Shawn Crasta, Co-founder & CEO, ThoughtVerve

Shawn Crasta, Co-founder & CEO, ThoughtVerve

Shawn is the Co-founder & CEO of ThoughtVerve. Over the course of his career spanning over 15 years, as People Practices Head, he has led consulting engagements focused on areas like Strategy, Culture, Organization Design, Competency Mapping, Talent Assessment, Performance Management, HR Diagnostics, Leadership Development, Learning & Development, Coaching, Process Design, Employer Branding, and Experience Design for Global Organisations, Indian Conglomerates, MSME’s, Startups and Family Managed Businesses. His experience comprises various industries traversing, among others, Automotive, Aerospace, Energy, Infrastructure, Real Estate, IT, ITES, Hospitality, E-commerce, Sports Management, Entertainment, Education, Pharma, Retail, Mobile Technology, and Gaming.

Shawn is a certified Entrepreneurship & Business Coach, Master Life Coach, Goal Success Coach and Life Purpose Coach. He is a certified 16PF and DiSC practitioner. He is a certified Master NLP & CBT Practitioner. He is also a certified Balanced Scorecard, OKR and Hoshin Kanri practitioner. He relishes the opportunity to translate the breadth of his experience into designing world-class
solutions for clients.

In this Interview, Shawn shares his views on the different aspects of Performance Management:

How does Performance Management actually help companies?

In addition to my company, we also provide HR consulting services to a host of clients. Not just for us, both for all the companies that we consult with, Performance Management helps in providing direction to the organisation, in terms of what they want to achieve in a given year, and enables cascading them down the line, such that they can be achieved. It also serves as a guiding light for course correction during the year rather than mourning and groaning post facto. It also helps build talent in the organization.

What are the key gaps in current industry practices in managing employees’ performance?

I think the biggest gap today is that people look at performance management from a simplistic point of view of salary hikes. It is still not looked at as a strategic tool in terms of goal achievement and building talent/skills for the future. In addition to goal achievement, a lot of people seem to forget that performance management is also a development platform – understanding skill gaps, identifying learning & development opportunities which not only provides a career for the team but also helps the organizations build a talent pipeline in terms of current and future skillsets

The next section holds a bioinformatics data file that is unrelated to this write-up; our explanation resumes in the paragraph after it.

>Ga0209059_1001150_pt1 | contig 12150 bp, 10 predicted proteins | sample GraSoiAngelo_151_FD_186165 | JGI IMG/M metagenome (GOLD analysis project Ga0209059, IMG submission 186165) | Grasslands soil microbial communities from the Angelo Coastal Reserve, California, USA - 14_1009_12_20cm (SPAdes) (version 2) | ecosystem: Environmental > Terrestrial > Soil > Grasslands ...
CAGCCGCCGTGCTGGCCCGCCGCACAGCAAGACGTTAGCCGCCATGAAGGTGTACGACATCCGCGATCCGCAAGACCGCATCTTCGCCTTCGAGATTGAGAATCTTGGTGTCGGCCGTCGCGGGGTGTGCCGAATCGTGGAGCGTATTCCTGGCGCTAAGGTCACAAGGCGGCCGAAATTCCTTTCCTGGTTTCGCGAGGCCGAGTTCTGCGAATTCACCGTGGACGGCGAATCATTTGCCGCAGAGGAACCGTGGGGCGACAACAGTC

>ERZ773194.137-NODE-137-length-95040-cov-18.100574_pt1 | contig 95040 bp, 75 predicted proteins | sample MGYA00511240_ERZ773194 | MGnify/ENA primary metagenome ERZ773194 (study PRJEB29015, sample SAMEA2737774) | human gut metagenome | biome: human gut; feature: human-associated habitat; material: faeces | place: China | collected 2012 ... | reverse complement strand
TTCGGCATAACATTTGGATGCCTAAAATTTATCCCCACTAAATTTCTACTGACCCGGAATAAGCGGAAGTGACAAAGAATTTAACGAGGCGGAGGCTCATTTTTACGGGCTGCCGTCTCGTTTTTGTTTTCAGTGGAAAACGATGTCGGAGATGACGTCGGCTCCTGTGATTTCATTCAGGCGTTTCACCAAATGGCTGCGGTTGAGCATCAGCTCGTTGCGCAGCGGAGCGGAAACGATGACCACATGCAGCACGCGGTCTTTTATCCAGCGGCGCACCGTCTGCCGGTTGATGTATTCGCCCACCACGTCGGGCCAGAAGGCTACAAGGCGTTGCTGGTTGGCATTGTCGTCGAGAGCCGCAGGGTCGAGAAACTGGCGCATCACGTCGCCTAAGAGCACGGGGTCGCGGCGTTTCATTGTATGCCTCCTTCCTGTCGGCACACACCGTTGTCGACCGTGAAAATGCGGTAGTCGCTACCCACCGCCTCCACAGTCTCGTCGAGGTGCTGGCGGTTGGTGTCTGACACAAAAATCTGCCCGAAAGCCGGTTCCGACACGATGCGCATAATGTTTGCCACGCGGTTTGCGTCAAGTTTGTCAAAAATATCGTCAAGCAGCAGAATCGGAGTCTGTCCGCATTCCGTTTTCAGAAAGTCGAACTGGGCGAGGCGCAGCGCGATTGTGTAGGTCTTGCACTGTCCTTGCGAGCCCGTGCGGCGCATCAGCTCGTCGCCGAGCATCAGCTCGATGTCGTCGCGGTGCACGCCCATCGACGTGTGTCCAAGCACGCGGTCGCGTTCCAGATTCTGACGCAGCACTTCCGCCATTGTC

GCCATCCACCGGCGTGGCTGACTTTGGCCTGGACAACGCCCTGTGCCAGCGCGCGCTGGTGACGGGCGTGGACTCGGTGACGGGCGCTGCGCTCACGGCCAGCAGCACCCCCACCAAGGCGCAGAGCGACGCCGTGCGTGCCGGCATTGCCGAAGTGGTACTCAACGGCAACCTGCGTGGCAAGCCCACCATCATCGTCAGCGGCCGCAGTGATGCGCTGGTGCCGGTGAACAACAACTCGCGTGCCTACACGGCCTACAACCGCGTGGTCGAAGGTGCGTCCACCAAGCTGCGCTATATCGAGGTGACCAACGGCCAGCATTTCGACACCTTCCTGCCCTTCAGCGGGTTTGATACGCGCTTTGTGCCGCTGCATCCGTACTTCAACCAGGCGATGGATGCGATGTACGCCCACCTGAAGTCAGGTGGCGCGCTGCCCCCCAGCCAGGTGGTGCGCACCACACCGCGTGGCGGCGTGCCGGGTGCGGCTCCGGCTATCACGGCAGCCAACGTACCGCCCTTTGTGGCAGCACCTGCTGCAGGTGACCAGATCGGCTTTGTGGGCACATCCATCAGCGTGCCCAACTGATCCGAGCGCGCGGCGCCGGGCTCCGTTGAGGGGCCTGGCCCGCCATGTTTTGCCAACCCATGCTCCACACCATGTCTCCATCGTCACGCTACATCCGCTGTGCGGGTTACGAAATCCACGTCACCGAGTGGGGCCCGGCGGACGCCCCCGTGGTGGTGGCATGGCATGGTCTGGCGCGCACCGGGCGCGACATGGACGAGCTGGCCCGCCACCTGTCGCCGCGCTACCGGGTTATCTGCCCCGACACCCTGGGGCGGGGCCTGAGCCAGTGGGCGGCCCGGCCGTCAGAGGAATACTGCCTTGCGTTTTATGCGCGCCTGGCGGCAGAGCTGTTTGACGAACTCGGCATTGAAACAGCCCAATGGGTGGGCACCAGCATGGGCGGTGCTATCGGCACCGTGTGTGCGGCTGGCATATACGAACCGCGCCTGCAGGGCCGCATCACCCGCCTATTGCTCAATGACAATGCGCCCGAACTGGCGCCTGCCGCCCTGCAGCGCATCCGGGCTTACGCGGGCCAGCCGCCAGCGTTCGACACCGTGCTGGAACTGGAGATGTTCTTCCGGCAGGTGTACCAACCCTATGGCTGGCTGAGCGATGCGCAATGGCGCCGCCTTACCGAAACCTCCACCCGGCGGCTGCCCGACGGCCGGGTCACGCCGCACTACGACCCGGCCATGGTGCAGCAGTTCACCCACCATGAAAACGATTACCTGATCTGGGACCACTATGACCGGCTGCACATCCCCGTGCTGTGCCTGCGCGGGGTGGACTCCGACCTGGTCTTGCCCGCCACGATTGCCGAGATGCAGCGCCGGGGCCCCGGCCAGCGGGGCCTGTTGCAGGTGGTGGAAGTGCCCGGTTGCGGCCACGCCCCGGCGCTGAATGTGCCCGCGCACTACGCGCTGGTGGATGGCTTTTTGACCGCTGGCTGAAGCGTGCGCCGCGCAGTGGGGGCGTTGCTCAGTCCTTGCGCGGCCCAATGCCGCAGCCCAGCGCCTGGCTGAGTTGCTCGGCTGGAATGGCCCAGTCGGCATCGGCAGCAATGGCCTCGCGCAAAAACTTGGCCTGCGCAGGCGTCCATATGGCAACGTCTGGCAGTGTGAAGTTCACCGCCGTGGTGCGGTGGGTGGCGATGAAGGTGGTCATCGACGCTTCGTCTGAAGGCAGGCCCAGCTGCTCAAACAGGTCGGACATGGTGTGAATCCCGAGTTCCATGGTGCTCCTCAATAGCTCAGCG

How is the current talent pool you are working with & how are you currently managing their performance?

Considering my organization and the organizations where we run performance management, that’s a talent pool of around 350-400 people. We manage performance by ensuring that organization goals are clearly defined at the start of the FY, with periodic check-ins for each team, followed by quarterly reviews and the annual appraisal. It helps ensure that we are on track and provides scope for course correction.

What makes a Performance Management programme really effective? Any best practices to share.

I think the most important aspect to make any performance management program work is continuous feedback/check-ins. It is imperative that all managers in the org, on when and how to give feedback. Another important aspect is goal setting – I still think that if the SMART principles are followed, performance management becomes effective – SMART doesn’t mean you can’t have stretch goals but having goals that everyone knows can’t be achieved, sets the stage for failure. Ensuring goal setting is done right and continuous feedback is provided makes performance management effective.

how do you ensure that post a feedback session, negative feelings like vulnerability or frustration do not set in among the employees?

The biggest issue with feedbacking is that managers provide feedback only when things go wrong – also, feedback generally becomes a blame game. Managers need to provide feedback even when things are going well – to understand what is being done right, which can further be shared with others in the team. Managers need to create a space, where the team member believes that feedback is provided from a development perspective. When this happens, it creates a space of trust and camaraderie, which then ensures that no negative feelings are harboured.